Retailers, like Wal Mart and Best Buy, refuse to carry games with the AO rating. It's hypocritical. Close to or directly in the same section, they offer unrated and NC-17 films. Why are they refusing to carry video games with the equivalent rating? Because of this absurd controversy, their PR departments don't want any part of it. In other words, if the media and certain politicians would stay out, there may not be any concern over the AO rating.
Does that mean the ESRB is doing something wrong? Should the AO be used currently? Does it show they're corrupt? No, they're not corrupt. They're protecting themselves and an industry. If that rating is handed out, the criticizers still will complain and debate, even louder this time. It turns into "Video game ratings too lenient" into "Video game ratings equal that of porn." The difference between the two ratings is negligible anyway. Is viewing a one-minute sex scene going to make an impact if you're 17 and not 18? No.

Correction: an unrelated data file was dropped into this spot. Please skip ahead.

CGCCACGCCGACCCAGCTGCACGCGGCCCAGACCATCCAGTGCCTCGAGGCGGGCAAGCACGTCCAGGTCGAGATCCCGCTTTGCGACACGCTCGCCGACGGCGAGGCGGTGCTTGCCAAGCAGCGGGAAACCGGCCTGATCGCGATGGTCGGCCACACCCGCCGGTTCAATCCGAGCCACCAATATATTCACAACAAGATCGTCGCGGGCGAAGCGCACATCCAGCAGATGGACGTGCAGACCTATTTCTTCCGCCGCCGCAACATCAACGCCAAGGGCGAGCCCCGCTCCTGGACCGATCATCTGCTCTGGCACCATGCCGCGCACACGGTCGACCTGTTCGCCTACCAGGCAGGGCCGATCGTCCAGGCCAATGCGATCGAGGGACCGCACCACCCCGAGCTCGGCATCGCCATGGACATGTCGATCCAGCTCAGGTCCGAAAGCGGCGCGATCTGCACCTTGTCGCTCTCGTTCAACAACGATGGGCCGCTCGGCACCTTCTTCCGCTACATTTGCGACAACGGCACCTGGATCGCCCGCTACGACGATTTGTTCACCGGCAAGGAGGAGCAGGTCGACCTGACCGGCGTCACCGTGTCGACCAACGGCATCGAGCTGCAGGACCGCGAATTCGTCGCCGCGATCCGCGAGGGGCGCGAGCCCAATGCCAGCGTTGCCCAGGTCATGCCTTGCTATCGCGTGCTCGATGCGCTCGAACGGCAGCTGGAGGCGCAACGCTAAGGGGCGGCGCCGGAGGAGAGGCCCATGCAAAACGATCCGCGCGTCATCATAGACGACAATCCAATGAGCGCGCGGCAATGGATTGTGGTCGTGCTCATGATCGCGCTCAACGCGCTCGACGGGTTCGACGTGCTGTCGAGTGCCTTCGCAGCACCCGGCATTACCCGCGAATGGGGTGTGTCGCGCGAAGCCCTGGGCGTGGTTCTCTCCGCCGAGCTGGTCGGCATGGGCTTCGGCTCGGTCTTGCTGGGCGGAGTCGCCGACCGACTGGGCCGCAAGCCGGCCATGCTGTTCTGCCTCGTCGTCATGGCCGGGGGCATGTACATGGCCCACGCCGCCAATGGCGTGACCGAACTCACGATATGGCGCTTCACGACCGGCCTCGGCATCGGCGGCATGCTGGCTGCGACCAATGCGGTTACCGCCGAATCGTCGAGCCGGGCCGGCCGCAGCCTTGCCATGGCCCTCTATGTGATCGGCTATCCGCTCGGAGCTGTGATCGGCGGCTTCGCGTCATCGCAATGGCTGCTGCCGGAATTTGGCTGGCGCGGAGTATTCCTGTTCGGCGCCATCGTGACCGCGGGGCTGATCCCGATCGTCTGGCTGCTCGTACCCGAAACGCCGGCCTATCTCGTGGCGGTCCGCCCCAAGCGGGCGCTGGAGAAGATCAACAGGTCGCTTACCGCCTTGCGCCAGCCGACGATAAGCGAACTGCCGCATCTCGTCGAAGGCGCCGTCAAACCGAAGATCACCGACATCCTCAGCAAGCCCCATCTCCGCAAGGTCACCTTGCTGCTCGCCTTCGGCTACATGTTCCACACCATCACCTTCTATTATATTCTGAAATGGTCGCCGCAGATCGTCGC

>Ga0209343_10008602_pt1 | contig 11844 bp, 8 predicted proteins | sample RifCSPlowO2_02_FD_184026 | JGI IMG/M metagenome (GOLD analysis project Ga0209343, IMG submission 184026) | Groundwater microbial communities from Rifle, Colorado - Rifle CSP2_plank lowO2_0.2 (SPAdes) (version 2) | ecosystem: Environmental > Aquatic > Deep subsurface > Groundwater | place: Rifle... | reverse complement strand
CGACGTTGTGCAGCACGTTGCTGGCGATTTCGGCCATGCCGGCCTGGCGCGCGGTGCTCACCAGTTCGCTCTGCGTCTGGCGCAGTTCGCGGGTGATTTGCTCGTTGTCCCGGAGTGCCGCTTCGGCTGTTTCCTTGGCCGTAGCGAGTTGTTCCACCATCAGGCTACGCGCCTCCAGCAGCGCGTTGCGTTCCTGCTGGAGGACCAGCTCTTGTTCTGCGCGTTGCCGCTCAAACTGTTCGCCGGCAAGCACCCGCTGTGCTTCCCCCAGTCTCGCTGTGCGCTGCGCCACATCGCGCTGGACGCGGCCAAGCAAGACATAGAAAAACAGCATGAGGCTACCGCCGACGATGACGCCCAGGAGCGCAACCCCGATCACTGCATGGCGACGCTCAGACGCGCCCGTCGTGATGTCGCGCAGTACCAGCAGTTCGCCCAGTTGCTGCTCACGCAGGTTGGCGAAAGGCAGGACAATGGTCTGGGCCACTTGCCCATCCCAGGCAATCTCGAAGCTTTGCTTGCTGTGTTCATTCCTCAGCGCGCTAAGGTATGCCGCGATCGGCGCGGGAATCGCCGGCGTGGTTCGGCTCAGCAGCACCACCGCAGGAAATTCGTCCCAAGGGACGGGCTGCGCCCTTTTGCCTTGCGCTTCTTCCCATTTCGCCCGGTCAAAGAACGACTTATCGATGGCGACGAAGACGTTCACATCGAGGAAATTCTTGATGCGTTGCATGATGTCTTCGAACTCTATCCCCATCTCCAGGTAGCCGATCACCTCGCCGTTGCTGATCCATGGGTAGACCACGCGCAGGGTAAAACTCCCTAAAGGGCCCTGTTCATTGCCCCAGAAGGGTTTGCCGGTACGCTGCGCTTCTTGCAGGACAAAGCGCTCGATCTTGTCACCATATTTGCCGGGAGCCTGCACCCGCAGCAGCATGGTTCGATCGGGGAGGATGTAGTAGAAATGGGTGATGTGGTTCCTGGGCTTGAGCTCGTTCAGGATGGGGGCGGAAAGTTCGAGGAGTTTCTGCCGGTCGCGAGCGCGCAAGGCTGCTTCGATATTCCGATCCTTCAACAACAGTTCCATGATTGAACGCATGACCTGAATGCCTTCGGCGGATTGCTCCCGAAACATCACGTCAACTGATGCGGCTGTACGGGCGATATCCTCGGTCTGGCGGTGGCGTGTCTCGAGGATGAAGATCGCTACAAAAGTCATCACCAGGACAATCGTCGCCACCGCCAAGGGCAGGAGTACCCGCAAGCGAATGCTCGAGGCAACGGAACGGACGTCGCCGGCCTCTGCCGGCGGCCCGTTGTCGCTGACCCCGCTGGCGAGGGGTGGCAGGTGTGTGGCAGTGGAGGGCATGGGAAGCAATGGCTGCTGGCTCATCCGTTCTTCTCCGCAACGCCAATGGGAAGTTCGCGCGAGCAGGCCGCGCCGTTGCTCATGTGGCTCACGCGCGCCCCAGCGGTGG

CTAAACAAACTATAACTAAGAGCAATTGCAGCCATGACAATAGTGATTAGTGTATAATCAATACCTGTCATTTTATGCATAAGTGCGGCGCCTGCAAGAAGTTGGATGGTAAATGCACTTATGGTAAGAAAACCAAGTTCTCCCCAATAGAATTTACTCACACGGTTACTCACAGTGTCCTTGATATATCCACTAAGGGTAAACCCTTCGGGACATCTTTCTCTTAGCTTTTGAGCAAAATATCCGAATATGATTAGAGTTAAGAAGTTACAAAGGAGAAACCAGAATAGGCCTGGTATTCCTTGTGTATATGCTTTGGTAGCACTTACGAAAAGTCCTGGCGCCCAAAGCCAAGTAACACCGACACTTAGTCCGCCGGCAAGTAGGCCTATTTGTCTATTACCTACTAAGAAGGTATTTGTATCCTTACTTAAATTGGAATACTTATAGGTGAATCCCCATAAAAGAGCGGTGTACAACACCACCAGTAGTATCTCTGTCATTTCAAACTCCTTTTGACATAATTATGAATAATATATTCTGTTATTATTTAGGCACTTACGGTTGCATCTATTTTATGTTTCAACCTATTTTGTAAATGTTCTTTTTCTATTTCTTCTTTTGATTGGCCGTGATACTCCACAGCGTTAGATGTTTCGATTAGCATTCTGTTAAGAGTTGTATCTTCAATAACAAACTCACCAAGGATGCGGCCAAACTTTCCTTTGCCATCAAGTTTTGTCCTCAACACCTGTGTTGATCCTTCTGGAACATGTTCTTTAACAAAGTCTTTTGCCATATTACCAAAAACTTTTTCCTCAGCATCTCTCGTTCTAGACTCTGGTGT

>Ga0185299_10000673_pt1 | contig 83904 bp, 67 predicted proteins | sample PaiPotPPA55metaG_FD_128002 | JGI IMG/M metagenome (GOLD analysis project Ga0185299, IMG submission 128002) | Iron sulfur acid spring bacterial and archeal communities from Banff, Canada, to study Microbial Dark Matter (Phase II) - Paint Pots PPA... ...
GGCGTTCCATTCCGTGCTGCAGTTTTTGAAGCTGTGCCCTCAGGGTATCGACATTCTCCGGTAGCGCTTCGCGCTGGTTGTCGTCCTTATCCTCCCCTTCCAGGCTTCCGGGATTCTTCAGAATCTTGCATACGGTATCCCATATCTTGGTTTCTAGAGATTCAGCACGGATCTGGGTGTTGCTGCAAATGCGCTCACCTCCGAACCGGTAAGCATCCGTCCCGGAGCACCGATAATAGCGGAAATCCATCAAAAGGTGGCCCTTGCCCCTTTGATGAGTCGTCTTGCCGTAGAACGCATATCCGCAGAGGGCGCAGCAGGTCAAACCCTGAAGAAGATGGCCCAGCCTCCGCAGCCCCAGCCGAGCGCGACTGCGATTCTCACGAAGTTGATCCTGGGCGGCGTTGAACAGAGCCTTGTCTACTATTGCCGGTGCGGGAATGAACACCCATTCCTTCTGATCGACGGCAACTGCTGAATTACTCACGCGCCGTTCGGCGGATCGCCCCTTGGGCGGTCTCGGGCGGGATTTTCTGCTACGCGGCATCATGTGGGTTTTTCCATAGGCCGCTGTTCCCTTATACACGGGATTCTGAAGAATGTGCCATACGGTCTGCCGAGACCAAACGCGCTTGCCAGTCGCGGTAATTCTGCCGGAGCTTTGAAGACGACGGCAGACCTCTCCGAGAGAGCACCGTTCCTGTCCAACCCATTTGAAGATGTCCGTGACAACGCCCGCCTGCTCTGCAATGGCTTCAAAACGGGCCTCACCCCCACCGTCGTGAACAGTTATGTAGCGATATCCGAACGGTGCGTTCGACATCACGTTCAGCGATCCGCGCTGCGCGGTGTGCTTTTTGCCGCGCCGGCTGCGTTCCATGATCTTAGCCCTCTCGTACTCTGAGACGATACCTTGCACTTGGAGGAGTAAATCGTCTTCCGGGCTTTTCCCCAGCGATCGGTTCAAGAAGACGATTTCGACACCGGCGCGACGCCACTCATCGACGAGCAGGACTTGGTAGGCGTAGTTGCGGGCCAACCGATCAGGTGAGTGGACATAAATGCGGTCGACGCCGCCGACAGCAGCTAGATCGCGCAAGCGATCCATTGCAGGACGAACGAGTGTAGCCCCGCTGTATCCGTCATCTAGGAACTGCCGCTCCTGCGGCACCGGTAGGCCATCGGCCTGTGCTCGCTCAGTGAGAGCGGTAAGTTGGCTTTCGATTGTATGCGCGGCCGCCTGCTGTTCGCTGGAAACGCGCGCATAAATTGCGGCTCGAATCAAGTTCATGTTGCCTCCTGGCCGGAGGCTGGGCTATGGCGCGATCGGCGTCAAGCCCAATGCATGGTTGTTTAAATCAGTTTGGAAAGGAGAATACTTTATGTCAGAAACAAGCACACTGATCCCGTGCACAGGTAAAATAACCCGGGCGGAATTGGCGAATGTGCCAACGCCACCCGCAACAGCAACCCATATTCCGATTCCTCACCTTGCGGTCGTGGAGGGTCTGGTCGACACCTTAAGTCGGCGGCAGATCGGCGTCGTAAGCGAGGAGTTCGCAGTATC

If the AO rating is put into play, should stores be fined for selling such an item to a minor? Again, the answer is no. The average retail employee is not responsible for what a child is purchasing. The guardian of the child is. Fining a retailer for selling a violent video game to your child is not the fault of Best Buy, it's is YOUR FAULT as a parent. If you are completely unaware of where your child is, especially with $50 in his pocket, why is the store being blamed? How difficult is it to read the front of game box and look for a giant bold letter? Why is it impossible to simply sit down and discuss the differences between fantasy and reality with your children?
We live in a country where people are now consistently getting away with things, simply because they can blame it on something else. It's the easy way out. We are desperately in need of laws to make people responsible for themselves and their actions. If a 15-year old walks into a school and shoot his classmates, the person who pulled the trigger is responsible, no one else. If there is any other method of thinking here, it's one that breaks the most common laws of sense.
So, if you're reading this, and you're agreeing with Mr. Lee or the former First Lady or Jack Thompson, stop. Re-read this piece. Understand what's going on here. It's about so much more than a video game. It's a very long, drawn out process of censorship. I've been writing on the video game violence debate for roughly seven years now. They haven't, and besides the president's wife, you likely never heard of any of them before Grand Theft Auto.